Lower Oil Prices Give Kenyan Policy Makers Breathing Space

  • Inflation breaches upper limit of government's target
  • Fuel import bill drops 34 percent in first nine months of 2015

Lower oil prices may give the Central Bank of Kenya leeway to keep its benchmark lending rate unchanged for a fourth consecutive meeting, despite inflation breaching the government’s target.

Eleven of the 12 economists and analysts surveyed by Bloomberg expect the Monetary Policy Committee led by Governor Patrick Njoroge to retain the rate at 11.5 percent when it meets on Wednesday. One analyst predicts a 100 basis-point increase.

“The currency is relatively stable, oil prices are declining, and inflation is not a threat for the moment,” Razia Khan, head of Africa economic research at Standard Chartered Plc in London, said in an e-mailed response to questions.

Kenya imports all its gasoline and is benefiting from the plunge in oil prices to below $30 a barrel. At the same time, the shilling is little changed against the dollar in the past three months, easing pressure on import costs. Crude purchases shrank by a third to $2.76 billion in the year through September, according to central bank data.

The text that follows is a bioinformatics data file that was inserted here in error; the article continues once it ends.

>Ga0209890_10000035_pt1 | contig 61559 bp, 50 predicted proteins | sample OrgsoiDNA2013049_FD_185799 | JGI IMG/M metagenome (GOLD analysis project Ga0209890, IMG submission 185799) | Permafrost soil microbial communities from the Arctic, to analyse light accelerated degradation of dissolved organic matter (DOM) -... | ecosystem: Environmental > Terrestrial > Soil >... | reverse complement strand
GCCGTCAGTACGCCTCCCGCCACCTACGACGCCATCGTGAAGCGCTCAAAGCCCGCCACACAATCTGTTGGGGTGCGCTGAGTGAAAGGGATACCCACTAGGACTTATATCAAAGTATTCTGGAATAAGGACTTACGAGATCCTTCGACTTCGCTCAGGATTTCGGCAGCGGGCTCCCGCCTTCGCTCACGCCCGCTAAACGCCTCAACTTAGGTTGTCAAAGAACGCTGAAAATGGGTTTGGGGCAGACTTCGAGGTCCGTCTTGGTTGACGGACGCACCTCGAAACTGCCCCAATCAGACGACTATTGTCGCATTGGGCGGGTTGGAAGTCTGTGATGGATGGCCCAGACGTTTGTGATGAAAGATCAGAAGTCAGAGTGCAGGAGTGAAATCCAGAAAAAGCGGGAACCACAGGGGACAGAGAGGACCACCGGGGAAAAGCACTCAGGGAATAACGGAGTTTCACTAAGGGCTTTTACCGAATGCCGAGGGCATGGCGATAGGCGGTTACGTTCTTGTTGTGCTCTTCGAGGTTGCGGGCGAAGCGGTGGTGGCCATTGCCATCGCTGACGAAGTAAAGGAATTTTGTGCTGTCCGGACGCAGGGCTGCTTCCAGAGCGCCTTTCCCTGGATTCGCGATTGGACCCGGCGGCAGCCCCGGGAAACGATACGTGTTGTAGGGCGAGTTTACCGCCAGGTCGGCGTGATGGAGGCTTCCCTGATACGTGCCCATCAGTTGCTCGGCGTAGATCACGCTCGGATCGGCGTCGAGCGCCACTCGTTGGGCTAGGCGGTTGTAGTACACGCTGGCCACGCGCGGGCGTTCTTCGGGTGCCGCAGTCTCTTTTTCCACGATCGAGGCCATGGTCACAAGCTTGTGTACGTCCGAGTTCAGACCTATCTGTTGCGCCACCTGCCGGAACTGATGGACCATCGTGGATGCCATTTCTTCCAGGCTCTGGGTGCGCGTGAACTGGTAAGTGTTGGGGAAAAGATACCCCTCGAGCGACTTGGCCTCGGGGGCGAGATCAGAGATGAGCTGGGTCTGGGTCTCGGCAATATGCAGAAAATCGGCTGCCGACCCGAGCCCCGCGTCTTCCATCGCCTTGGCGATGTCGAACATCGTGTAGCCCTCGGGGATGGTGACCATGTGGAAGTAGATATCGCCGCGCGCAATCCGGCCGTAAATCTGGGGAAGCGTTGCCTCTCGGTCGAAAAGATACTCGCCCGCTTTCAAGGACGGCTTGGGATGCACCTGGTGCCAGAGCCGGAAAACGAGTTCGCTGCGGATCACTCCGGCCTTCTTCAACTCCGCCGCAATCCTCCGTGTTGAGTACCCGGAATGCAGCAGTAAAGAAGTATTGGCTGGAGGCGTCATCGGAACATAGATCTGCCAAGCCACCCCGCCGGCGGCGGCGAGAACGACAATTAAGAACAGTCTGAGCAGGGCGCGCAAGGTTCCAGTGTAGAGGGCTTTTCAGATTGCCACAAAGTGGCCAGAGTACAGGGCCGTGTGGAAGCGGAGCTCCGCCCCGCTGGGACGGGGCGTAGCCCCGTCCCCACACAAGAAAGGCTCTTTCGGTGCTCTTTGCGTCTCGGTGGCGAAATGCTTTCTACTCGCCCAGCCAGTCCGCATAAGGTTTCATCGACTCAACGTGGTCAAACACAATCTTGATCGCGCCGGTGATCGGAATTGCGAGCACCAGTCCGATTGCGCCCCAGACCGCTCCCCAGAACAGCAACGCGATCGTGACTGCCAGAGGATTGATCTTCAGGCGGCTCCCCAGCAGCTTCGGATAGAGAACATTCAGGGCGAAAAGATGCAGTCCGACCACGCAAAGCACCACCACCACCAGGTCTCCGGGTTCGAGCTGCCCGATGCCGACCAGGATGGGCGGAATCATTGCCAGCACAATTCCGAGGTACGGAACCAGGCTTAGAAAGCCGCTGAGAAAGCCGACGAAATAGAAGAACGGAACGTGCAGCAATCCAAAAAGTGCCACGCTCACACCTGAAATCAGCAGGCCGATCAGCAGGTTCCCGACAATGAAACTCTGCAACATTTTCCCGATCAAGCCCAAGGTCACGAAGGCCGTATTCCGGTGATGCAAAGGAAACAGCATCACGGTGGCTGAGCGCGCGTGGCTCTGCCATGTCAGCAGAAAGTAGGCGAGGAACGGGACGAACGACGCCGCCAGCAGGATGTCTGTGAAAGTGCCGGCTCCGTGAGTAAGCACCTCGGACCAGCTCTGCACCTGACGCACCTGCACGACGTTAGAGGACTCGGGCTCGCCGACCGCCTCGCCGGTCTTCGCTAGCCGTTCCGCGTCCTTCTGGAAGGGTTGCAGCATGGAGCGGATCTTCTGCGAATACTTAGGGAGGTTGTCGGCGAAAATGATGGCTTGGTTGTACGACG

The shilling is faring better than other African currencies, such as the South African rand, which is down 21 percent against the dollar in the same period. The Kenyan currency eased less than 0.1 percent to 102.41 against the dollar by 1:42 p.m. on Wednesday in Nairobi, the capital.

While the inflation rate in Kenya hit 8 percent in December, above the 7.5 percent upper limit of the government’s target, declining oil prices may help drive it lower, Treasury Principal Secretary Kamau Thugge said on Jan. 14. Transport costs make up 8.9 percent of the consumer price index.

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